Why Are Brokers Drafting Lease Documents? & What Happened to The LOI?

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I suppose the fact that I am now doing more new leases and lease extensions than I have done in the last 3 ½ years is anecdotal evidence that the economy has at least stabilized or is improving.  That is, shop of course, sick a good thing.  I am still handling, predominantly rent collection cases and commercial evictions and my caseload is ever increasing, but there seems to be a bit of a transition going on with my law practice at the moment. I am not terribly convinced that we are quite out of the woods yet or that we are about to experience a meteoric improvement in the economy.  To the contrary, my indicators lead me to believe that the recession is leveling off at this point and with some good luck and frugal economic policies, we will see some gradual improvement over the next year or two while attaining some sense of normalization some time in mid to late 2013 through the 1st half of 2014.

So much for trying to predict the future of our global and national economy. I wanted to address, however an interesting phenomenon, that I am experiencing with increased leasing activity; requests for new leases or lease extensions from brokers who:

  1. Prepare the leases or lease amendments themselves and submit these legal documents to my clients; or
  2. Do not obtain a signed LOI.

This may sound like a “Howard Rant,” and to some extent it is, but for the life of me, I cannot understand why a broker would risk the significant liability that comes with the drafting of legal documents. Over the short term it may seem like a good strategy to keep attorneys away from the deal, but over the long term, I have got to believe that it is a lose, lose strategy.

OK, I get it.  As a broker, I understand the reluctance that many brokers feel about getting an attorney involved.

  1. It causes delays, depending upon the attorneys workload and we all know that time kills all deals;
  2. Some attorneys feel compelled to give the client as much understanding of the legal ramifications of the lease and the terms so that the client can make the best informed decisions.  This also takes additional time and as we all know, time kills all deals;
  3. The attorney has to read all of the relevant documents to make sure that the attorney is giving the client the correct advice and is properly representing the client’s best interests.  This takes considerable focus and attention to detail, which takes time and as we all know……. Well, you get the idea;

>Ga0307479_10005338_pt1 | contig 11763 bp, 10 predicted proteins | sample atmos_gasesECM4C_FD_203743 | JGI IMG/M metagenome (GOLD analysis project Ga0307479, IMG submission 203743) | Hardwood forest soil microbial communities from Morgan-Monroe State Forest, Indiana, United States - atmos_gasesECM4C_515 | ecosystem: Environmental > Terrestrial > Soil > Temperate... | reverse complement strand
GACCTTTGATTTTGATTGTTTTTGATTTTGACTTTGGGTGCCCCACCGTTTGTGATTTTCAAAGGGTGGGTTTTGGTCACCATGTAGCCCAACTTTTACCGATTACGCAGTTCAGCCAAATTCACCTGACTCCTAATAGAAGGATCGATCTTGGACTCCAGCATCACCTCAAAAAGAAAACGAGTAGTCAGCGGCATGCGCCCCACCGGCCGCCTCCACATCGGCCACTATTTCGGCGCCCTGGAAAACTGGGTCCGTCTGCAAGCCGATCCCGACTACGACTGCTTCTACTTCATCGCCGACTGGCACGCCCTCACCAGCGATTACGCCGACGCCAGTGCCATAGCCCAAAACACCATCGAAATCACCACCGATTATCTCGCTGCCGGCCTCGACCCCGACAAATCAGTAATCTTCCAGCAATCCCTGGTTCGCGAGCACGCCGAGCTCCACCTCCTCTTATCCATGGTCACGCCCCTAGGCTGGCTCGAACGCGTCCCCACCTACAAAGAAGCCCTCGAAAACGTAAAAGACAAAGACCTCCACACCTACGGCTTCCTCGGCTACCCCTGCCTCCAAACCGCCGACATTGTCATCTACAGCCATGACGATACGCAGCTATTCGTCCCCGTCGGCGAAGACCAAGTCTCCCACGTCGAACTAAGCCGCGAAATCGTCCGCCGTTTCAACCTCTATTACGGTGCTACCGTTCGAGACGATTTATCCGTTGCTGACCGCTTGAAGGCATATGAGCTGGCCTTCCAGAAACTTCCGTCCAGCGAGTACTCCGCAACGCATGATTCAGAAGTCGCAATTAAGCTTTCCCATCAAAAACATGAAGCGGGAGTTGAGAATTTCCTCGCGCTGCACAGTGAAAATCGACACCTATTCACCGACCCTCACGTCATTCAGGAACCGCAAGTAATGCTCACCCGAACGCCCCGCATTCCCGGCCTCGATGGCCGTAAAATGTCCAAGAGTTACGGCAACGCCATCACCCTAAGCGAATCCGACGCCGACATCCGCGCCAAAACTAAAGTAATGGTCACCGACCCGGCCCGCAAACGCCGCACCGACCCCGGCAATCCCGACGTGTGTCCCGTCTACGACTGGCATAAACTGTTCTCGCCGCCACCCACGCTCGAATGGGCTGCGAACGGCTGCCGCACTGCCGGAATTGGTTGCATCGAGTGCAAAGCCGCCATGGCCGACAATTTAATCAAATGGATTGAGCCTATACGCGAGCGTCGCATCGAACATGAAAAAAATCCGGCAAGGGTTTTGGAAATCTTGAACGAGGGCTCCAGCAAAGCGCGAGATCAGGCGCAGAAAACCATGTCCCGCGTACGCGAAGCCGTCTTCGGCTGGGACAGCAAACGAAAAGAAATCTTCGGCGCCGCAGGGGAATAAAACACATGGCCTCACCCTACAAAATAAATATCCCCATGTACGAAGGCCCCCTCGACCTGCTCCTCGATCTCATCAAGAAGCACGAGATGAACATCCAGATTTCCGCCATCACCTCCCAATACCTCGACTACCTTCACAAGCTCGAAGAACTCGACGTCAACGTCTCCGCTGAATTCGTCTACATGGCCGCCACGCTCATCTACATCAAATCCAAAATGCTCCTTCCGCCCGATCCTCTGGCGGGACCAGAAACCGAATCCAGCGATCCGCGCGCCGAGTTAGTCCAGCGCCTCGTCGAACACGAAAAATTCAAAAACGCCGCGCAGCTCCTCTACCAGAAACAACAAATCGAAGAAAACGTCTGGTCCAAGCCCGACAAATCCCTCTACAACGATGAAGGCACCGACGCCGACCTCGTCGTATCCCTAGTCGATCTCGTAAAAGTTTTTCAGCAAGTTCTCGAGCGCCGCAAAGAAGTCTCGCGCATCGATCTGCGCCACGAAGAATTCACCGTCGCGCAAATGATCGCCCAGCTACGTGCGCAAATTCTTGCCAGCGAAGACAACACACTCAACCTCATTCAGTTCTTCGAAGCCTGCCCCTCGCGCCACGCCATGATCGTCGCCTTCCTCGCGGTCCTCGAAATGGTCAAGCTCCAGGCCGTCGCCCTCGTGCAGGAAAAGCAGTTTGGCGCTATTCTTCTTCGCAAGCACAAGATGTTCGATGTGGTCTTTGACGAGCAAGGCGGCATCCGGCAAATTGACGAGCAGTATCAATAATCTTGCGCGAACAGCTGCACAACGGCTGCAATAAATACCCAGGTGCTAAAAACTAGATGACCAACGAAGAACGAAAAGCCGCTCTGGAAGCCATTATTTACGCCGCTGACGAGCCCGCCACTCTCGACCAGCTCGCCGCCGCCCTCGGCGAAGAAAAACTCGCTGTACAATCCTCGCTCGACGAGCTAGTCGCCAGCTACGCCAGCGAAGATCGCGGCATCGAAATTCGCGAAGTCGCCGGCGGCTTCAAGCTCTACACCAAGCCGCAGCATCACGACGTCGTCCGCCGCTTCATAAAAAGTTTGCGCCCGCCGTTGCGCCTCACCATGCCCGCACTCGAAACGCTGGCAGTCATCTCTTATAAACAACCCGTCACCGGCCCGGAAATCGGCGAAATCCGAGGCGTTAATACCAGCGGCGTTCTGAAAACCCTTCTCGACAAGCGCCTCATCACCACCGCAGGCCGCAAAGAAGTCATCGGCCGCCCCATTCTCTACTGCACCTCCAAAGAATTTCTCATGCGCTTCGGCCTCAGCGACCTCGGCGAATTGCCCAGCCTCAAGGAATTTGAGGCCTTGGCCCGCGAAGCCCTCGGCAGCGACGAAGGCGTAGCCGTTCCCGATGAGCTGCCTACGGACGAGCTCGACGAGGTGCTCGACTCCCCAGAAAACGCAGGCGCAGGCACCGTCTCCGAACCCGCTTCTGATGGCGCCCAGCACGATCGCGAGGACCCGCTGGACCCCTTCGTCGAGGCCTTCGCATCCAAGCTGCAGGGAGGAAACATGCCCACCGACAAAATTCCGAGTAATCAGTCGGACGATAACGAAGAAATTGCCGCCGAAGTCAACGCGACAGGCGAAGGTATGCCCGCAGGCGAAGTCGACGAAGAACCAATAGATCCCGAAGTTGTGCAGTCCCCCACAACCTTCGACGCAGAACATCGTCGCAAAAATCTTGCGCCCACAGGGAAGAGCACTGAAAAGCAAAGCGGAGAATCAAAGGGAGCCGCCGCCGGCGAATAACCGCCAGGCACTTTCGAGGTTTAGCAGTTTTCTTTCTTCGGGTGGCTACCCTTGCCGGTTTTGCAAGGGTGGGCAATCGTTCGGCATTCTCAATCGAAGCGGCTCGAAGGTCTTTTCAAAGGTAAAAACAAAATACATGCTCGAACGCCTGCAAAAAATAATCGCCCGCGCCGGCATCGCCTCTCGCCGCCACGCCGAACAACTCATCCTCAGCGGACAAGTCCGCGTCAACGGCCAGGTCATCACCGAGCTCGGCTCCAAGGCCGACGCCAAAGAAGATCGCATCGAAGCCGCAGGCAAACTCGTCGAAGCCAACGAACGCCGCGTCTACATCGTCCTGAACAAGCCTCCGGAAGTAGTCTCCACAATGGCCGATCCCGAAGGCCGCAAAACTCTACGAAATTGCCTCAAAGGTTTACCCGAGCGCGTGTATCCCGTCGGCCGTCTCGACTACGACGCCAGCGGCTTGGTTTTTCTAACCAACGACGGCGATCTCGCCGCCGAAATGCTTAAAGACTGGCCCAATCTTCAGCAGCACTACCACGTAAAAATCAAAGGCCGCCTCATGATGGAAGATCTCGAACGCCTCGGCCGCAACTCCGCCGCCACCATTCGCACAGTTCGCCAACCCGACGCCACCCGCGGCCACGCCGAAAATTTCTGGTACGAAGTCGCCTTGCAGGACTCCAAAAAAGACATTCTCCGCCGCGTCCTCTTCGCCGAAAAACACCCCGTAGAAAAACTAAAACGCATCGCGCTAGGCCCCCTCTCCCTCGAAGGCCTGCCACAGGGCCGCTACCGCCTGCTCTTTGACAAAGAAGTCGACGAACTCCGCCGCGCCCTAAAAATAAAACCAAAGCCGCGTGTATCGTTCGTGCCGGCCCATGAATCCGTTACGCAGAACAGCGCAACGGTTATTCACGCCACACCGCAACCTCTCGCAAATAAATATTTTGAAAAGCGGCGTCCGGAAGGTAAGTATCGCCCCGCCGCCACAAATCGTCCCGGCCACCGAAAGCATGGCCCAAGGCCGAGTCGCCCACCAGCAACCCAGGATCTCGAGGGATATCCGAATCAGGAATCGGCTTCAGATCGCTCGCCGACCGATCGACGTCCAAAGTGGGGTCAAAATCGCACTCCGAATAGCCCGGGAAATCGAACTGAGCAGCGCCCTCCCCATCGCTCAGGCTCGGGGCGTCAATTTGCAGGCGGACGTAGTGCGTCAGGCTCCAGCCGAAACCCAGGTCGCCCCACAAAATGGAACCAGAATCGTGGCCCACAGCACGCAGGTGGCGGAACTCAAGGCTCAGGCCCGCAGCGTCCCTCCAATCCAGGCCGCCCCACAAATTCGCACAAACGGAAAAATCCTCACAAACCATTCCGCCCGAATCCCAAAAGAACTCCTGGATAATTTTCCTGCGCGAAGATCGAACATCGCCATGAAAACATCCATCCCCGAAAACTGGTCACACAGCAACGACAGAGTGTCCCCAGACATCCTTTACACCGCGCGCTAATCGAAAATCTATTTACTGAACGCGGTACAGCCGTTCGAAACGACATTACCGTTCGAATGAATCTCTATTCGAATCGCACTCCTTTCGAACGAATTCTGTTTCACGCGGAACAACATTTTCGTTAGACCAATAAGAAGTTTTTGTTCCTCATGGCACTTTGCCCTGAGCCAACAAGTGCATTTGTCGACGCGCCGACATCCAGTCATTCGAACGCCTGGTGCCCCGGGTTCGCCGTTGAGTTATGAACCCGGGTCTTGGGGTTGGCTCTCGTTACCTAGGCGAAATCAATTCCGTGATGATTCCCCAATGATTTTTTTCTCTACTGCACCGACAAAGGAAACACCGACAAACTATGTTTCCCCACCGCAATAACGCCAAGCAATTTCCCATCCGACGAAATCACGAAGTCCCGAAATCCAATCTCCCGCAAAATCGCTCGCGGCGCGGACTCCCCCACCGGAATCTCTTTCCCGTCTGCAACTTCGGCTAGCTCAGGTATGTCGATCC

4. Some times the attorney will meddle in the business terms and totally mess up the deal, turning the brokers ability to get the parties to agree on terms, into a total disagreeable mess.  Yes, this does happen sometimes; and
  5. Sometimes, the broker is even thinking that they are doing the client a favor by saving the client legal fees by doing the legal work themselves. Yes brokers sometime do mean well.

And what ever happened to preparing and getting a comprehensive and thorough Letter of Intent, (“LOI”), signed by both parties?  It’s not just inexperienced brokers failing to obtain signed LOI’s, but experienced brokers who should know better.

Considering that this is a blog post and brevity is an important element of the blogosphere, I will try to keep my comments somewhat brief, but let me make myself abundantly clear:

  • A broker should never, and I mean never, prepare or draft a lease, lease amendment or lease extension or any other legal document, for anyone!  In my opinion, this includes filling in blanks on a standard form lease.  Commercial leases are far too complicated to leave the analysis of the lease language up to a standard form that is intended to address most commercial lease issues but not likely to address the legal issues relevant to the particular property at issue or the wishes and desires of the particular parties to the lease.  This is an absolute recipe for disaster for the broker and the parties to the lease.  It is very short-term thinking.  Whatever benefit you may gain from avoiding the attorney, you will pay for in the end, ten fold.
  • Always prepare an LOI or, at the very least, memorialize in writing the significant substantive deal points that the parties have agreed to.  This gives the attorney a guideline to follow when preparing the lease.  If the LOI says that base rent is $4.00 per square foot on a monthly basis, then the attorney has no business objecting to or even commenting on the base rent that was agreed to. A thorough LOI makes sure that the attorney cannot meddle in the business terms.
  • Do not include in the LOI, terms that you do not understand.  If you need help with the language of the LOI, get help from a more experienced broker, an attorney or the client;
  • A template or form LOI is a good place to start from, but not necessarily where you should end.  Pay attention to the language of the template and make sure that it addresses the particular transaction.  If you are dealing with a lease extension or amendment, make sure that the LOI says that it is a lease extension or amendment.  Let the client and the attorney figure out what type of document will best document the agreement of the parties.

Finally, let me add that I prefer to receive an LOI signed by both the landlord and tenant.  That way, I know that my client has received and knows the substantive terms of the lease and I can feel more comfortable relying on the LOI.